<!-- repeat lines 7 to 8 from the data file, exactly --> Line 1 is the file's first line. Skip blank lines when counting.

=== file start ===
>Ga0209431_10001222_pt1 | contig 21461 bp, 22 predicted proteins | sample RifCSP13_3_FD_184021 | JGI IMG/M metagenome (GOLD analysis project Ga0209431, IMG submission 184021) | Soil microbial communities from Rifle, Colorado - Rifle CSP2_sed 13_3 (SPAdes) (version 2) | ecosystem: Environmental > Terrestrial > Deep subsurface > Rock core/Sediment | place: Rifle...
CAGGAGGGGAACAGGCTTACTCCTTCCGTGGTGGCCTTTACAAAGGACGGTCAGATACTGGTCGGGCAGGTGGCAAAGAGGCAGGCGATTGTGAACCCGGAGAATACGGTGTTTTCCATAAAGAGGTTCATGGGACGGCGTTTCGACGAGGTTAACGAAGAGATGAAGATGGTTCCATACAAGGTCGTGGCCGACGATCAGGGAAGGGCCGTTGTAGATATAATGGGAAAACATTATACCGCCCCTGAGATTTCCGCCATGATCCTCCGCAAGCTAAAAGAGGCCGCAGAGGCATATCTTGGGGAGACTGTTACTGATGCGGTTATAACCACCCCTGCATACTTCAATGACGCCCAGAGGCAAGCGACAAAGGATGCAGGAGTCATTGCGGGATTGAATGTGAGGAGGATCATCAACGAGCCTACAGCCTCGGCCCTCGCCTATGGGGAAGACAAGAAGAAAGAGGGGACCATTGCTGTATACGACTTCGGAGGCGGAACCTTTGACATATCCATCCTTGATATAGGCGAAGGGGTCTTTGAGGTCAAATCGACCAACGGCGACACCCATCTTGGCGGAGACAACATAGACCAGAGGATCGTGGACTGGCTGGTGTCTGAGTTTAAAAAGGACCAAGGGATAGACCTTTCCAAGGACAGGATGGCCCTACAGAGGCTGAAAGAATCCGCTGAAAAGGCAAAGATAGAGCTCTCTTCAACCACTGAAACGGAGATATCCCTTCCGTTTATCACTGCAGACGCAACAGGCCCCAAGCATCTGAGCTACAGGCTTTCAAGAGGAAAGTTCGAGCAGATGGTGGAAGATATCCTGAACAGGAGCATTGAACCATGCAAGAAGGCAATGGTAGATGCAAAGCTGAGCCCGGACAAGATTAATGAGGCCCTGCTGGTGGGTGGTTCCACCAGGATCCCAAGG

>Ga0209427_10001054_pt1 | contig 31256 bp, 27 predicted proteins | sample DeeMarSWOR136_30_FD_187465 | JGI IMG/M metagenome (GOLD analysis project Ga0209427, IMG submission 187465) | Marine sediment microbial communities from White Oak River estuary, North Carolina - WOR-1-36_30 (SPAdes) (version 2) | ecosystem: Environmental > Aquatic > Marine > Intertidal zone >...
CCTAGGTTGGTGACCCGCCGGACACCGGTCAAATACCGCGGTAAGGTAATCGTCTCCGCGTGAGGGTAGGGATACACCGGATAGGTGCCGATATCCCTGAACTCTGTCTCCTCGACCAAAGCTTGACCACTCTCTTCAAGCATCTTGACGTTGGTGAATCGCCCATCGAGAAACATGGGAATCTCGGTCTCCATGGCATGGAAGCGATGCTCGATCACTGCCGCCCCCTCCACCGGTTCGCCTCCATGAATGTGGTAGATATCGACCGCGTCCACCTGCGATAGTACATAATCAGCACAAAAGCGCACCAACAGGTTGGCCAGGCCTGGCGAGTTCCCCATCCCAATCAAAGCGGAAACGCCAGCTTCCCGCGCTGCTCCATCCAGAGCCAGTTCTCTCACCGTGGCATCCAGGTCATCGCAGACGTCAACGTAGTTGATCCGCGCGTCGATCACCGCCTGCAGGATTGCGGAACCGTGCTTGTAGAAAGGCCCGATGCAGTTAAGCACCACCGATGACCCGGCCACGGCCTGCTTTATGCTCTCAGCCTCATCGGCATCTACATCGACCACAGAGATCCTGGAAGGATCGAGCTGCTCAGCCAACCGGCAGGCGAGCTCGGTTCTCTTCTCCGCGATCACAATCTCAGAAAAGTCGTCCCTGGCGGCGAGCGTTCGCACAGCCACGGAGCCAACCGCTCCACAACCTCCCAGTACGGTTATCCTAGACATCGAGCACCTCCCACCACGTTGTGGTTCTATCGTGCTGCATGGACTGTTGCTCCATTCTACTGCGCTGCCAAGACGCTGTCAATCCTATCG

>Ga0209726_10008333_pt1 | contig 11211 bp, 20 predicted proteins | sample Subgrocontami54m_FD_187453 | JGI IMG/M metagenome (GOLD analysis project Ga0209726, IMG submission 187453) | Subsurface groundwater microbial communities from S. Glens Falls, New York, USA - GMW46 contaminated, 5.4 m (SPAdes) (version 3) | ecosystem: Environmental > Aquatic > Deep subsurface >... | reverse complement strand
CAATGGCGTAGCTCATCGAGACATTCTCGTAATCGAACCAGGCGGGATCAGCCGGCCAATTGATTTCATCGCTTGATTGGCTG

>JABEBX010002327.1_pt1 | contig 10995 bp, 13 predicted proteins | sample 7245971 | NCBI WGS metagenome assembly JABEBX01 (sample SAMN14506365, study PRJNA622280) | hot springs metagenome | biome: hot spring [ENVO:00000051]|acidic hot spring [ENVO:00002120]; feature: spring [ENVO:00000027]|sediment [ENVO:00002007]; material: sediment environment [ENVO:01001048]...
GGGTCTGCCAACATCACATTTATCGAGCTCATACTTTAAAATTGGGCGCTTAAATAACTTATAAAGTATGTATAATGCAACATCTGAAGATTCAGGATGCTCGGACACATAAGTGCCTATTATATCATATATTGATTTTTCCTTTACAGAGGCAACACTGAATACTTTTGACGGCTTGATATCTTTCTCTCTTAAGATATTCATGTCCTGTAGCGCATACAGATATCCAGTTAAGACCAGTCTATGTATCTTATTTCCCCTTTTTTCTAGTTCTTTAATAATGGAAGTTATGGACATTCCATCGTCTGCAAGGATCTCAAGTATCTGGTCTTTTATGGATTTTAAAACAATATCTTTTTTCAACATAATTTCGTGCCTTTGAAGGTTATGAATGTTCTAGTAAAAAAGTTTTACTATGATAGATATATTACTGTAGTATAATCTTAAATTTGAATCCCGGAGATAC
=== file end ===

>JABEBX010002327.1_pt1 | contig 10995 bp, 13 predicted proteins | sample 7245971 | NCBI WGS metagenome assembly JABEBX01 (sample SAMN14506365, study PRJNA622280) | hot springs metagenome | biome: hot spring [ENVO:00000051]|acidic hot spring [ENVO:00002120]; feature: spring [ENVO:00000027]|sediment [ENVO:00002007]; material: sediment environment [ENVO:01001048]...
GGGTCTGCCAACATCACATTTATCGAGCTCATACTTTAAAATTGGGCGCTTAAATAACTTATAAAGTATGTATAATGCAACATCTGAAGATTCAGGATGCTCGGACACATAAGTGCCTATTATATCATATATTGATTTTTCCTTTACAGAGGCAACACTGAATACTTTTGACGGCTTGATATCTTTCTCTCTTAAGATATTCATGTCCTGTAGCGCATACAGATATCCAGTTAAGACCAGTCTATGTATCTTATTTCCCCTTTTTTCTAGTTCTTTAATAATGGAAGTTATGGACATTCCATCGTCTGCAAGGATCTCAAGTATCTGGTCTTTTATGGATTTTAAAACAATATCTTTTTTCAACATAATTTCGTGCCTTTGAAGGTTATGAATGTTCTAGTAAAAAAGTTTTACTATGATAGATATATTACTGTAGTATAATCTTAAATTTGAATCCCGGAGATAC